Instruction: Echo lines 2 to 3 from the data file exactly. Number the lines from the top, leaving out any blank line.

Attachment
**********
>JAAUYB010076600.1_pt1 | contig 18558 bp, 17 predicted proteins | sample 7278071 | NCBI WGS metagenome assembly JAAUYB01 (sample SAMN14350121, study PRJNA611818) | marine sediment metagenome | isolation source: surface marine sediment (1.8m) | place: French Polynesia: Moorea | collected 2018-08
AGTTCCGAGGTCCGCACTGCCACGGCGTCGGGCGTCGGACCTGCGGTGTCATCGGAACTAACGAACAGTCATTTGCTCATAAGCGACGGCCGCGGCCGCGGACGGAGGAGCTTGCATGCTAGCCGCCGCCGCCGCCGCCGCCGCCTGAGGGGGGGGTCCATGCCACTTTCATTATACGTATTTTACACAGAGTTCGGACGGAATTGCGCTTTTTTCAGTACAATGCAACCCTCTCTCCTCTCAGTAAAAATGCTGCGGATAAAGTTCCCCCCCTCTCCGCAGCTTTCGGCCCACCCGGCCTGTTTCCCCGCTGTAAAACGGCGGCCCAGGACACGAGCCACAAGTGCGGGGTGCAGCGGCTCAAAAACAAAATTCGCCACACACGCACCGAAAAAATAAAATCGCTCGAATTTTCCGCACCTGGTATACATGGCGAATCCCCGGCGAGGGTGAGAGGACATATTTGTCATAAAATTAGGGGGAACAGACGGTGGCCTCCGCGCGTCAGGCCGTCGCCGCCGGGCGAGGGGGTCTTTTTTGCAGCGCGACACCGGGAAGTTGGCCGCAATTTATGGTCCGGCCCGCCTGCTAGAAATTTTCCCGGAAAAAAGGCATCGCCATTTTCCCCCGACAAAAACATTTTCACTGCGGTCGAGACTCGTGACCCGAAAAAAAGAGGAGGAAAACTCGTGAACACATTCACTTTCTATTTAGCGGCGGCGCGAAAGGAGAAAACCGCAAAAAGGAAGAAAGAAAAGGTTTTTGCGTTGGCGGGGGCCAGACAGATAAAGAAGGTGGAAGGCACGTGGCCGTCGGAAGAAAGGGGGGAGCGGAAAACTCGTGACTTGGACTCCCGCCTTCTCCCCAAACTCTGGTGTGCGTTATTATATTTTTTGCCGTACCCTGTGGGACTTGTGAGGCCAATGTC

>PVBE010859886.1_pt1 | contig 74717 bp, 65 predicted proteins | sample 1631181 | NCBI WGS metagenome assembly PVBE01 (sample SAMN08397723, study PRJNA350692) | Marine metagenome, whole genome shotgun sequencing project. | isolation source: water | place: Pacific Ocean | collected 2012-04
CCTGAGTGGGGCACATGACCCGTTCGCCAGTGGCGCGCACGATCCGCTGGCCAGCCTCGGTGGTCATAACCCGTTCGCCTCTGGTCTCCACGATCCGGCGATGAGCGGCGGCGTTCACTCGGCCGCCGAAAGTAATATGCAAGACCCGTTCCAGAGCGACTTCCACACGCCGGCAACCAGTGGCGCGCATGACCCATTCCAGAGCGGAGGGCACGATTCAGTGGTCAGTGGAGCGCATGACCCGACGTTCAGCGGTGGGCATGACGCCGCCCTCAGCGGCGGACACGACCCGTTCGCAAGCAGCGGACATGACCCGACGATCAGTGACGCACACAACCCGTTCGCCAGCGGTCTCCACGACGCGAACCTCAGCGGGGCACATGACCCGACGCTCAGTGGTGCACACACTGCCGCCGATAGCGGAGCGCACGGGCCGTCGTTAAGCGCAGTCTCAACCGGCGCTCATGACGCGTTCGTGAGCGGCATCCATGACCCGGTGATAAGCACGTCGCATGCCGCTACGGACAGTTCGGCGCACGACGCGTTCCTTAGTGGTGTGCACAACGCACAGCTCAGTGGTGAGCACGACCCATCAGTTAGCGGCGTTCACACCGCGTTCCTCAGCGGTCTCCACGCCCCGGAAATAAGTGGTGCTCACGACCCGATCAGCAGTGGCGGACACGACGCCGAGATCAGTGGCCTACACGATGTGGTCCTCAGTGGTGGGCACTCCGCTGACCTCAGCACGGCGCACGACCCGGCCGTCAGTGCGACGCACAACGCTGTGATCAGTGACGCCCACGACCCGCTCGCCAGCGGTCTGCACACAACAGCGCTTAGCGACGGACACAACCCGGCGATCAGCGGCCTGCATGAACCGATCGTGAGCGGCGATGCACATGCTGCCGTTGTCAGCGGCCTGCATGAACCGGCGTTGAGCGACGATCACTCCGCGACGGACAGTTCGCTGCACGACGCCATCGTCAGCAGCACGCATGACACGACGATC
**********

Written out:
AGTTCCGAGGTCCGCACTGCCACGGCGTCGGGCGTCGGACCTGCGGTGTCATCGGAACTAACGAACAGTCATTTGCTCATAAGCGACGGCCGCGGCCGCGGACGGAGGAGCTTGCATGCTAGCCGCCGCCGCCGCCGCCGCCGCCTGAGGGGGGGGTCCATGCCACTTTCATTATACGTATTTTACACAGAGTTCGGACGGAATTGCGCTTTTTTCAGTACAATGCAACCCTCTCTCCTCTCAGTAAAAATGCTGCGGATAAAGTTCCCCCCCTCTCCGCAGCTTTCGGCCCACCCGGCCTGTTTCCCCGCTGTAAAACGGCGGCCCAGGACACGAGCCACAAGTGCGGGGTGCAGCGGCTCAAAAACAAAATTCGCCACACACGCACCGAAAAAATAAAATCGCTCGAATTTTCCGCACCTGGTATACATGGCGAATCCCCGGCGAGGGTGAGAGGACATATTTGTCATAAAATTAGGGGGAACAGACGGTGGCCTCCGCGCGTCAGGCCGTCGCCGCCGGGCGAGGGGGTCTTTTTTGCAGCGCGACACCGGGAAGTTGGCCGCAATTTATGGTCCGGCCCGCCTGCTAGAAATTTTCCCGGAAAAAAGGCATCGCCATTTTCCCCCGACAAAAACATTTTCACTGCGGTCGAGACTCGTGACCCGAAAAAAAGAGGAGGAAAACTCGTGAACACATTCACTTTCTATTTAGCGGCGGCGCGAAAGGAGAAAACCGCAAAAAGGAAGAAAGAAAAGGTTTTTGCGTTGGCGGGGGCCAGACAGATAAAGAAGGTGGAAGGCACGTGGCCGTCGGAAGAAAGGGGGGAGCGGAAAACTCGTGACTTGGACTCCCGCCTTCTCCCCAAACTCTGGTGTGCGTTATTATATTTTTTGCCGTACCCTGTGGGACTTGTGAGGCCAATGTC

>PVBE010859886.1_pt1 | contig 74717 bp, 65 predicted proteins | sample 1631181 | NCBI WGS metagenome assembly PVBE01 (sample SAMN08397723, study PRJNA350692) | Marine metagenome, whole genome shotgun sequencing project. | isolation source: water | place: Pacific Ocean | collected 2012-04